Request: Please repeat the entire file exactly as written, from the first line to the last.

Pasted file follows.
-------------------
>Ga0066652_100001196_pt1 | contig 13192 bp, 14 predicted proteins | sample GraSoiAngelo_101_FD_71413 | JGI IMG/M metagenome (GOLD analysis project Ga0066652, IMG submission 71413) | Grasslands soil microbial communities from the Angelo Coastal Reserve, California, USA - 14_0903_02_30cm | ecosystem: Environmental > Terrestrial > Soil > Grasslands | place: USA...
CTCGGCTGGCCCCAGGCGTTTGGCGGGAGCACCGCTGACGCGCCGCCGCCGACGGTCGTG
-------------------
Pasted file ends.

>Ga0066652_100001196_pt1 | contig 13192 bp, 14 predicted proteins | sample GraSoiAngelo_101_FD_71413 | JGI IMG/M metagenome (GOLD analysis project Ga0066652, IMG submission 71413) | Grasslands soil microbial communities from the Angelo Coastal Reserve, California, USA - 14_0903_02_30cm | ecosystem: Environmental > Terrestrial > Soil > Grasslands | place: USA...
CTCGGCTGGCCCCAGGCGTTTGGCGGGAGCACCGCTGACGCGCCGCCGCCGACGGTCGTG